"14." Slated for availability in the second half of 2010, the
platform will introduce a Communicator client intended to interoperate with
Microsoft Office, Microsoft SharePoint Server and Microsoft Exchange, while
leveraging communications and collaboration tools such as instant messaging
into the enterprise.
"Communications centered solely around the desk phone and built on
hardware-based systems are quickly becoming a relic of the past," Gurdeep
Singh Pall, corporate vice president of Microsoft's Unified Communications
Group, wrote in a March 24 posting on the official Microsoft blog. "Even
in this nomadic world a mobile phone is not sufficient-neither is it rich
enough for collaborative work, nor are companies willing to reimburse upwards
of $600 a year per employee for their mobile bill."
The area of unified communications has become increasingly competitive for
IT companies, with
heavyweights such as IBM determined to continually update their product lines.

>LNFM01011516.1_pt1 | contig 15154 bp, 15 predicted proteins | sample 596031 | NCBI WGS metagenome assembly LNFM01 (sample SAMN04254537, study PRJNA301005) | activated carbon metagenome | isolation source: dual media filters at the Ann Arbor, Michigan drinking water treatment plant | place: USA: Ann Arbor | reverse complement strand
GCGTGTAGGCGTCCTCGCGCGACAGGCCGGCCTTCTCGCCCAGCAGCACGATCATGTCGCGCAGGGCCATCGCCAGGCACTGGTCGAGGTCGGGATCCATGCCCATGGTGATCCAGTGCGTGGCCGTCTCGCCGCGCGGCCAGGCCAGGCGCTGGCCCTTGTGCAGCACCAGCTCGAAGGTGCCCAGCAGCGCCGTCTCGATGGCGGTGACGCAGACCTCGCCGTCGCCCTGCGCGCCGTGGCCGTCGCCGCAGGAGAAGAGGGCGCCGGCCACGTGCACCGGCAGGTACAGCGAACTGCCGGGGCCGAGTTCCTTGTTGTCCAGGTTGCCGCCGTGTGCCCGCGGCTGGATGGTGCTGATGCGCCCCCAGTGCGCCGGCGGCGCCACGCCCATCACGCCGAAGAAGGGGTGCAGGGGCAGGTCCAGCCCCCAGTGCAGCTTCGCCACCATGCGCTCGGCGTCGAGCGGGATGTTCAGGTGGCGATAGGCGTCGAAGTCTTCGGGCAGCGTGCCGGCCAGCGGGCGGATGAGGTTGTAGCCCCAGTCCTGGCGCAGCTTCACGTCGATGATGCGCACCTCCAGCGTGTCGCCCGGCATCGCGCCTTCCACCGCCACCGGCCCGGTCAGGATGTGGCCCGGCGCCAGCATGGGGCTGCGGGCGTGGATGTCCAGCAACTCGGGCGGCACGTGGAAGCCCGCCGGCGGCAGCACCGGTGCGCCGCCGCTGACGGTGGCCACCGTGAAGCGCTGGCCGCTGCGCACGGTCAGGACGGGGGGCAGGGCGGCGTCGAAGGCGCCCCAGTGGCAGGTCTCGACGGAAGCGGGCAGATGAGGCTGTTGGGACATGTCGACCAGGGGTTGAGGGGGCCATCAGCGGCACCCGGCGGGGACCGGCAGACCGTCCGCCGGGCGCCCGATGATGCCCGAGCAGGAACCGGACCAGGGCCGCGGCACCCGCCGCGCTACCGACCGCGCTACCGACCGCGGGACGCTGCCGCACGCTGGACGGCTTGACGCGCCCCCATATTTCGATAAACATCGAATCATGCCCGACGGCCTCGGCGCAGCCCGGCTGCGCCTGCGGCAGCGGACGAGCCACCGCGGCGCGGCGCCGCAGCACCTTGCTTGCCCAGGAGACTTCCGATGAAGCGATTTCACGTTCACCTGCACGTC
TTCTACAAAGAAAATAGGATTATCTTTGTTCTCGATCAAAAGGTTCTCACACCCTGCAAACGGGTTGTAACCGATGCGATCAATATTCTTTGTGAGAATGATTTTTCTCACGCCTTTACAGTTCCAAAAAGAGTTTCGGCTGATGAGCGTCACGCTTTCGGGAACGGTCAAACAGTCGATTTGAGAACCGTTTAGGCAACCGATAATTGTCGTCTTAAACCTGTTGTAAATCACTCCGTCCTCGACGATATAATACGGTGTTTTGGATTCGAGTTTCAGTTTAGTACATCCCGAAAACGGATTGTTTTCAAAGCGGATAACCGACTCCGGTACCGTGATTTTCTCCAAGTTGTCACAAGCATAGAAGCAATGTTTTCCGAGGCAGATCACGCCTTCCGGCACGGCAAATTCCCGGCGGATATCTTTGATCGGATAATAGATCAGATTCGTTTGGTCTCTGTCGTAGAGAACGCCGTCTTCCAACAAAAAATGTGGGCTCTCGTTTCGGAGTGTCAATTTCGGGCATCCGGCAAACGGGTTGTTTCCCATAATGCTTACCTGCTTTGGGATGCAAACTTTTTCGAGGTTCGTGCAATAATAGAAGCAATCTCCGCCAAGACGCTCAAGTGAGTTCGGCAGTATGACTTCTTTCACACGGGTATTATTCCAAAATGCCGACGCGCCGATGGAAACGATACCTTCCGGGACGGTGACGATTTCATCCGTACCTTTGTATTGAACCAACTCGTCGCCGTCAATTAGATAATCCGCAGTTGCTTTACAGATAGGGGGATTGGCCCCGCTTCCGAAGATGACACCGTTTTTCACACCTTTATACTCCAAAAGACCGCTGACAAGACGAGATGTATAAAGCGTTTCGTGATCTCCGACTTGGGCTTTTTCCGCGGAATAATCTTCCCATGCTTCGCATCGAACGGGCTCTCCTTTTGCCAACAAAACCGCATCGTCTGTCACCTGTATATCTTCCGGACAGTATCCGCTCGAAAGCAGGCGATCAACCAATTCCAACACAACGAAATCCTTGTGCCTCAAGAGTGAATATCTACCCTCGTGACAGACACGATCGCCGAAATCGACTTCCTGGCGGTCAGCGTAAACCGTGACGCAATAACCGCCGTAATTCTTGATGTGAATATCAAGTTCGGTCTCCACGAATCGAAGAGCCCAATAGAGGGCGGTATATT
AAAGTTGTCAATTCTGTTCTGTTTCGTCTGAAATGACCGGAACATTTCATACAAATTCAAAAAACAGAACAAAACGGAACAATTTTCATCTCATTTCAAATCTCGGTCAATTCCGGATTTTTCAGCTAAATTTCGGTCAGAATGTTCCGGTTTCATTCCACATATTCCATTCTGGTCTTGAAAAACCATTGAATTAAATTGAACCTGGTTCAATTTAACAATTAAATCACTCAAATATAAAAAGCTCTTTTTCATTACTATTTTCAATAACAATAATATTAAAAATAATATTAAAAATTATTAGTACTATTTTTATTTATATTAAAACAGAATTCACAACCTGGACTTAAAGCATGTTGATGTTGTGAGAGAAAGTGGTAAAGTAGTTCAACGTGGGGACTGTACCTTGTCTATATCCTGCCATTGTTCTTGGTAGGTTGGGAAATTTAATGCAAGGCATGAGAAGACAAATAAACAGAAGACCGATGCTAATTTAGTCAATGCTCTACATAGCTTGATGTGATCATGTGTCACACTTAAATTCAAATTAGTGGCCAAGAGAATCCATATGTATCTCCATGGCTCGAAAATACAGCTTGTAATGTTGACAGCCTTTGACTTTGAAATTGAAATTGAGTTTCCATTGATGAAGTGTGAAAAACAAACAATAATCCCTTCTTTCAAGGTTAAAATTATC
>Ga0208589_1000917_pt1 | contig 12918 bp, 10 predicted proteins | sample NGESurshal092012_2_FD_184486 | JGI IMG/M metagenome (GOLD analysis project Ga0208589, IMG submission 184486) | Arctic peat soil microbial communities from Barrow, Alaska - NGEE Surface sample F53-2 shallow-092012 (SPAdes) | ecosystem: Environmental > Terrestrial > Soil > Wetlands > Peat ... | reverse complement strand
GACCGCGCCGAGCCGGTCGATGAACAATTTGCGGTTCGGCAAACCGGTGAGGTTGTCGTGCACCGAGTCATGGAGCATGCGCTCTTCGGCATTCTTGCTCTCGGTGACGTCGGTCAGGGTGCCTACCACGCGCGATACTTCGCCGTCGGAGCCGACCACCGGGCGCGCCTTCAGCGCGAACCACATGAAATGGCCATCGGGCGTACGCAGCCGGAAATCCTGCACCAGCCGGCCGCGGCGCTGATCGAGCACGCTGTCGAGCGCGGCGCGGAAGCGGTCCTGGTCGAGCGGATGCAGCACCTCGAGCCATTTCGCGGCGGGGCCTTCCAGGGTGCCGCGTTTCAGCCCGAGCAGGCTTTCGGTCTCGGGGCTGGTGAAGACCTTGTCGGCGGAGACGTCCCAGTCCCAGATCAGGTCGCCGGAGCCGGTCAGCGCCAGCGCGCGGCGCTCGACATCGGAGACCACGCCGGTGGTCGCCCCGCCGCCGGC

A February 2009 report by analyst company Forrester suggested that the overall
unified communications market could be worth as much as $14.5 billion by 2015.
Even as Microsoft seems determined to grow or maintain its market share in
areas such as search and mobility, though the company has seen market share for
Internet Explorer decline in certain major European markets following the
release, earlier in March, of its "Web browser choice screen."
Designed to give Windows users in the European Union a selection of browsers
other than Internet Explorer, and designed with an eye toward alleviating
monopoly concerns from the regulatory European Commission about the bundling of
IE with versions of Windows, the ballot screen gives users a choice of 12
different browsers prominent and small.
In France, Italy
and the United Kingdom,
IE's market share declined in the period between Feb. 9 and March 10, while
shares for other browsers such as Opera rose; countries like Germany,
however, posted gains for IE that seemed to buck that trend.
the European Commission seemed satiated by the ballot screen
browsers have lodged complaints about the feature not introducing sufficient
randomization into the actual browser lineup. In a March 2 conversation with
eWEEK, Shawn Hardin, CEO of smaller browser
Flock, said: "We can't compete with the sort of money that the top guys
have, so this choice screen is enormously important. And it's just enormously
disappointing that it happened this way."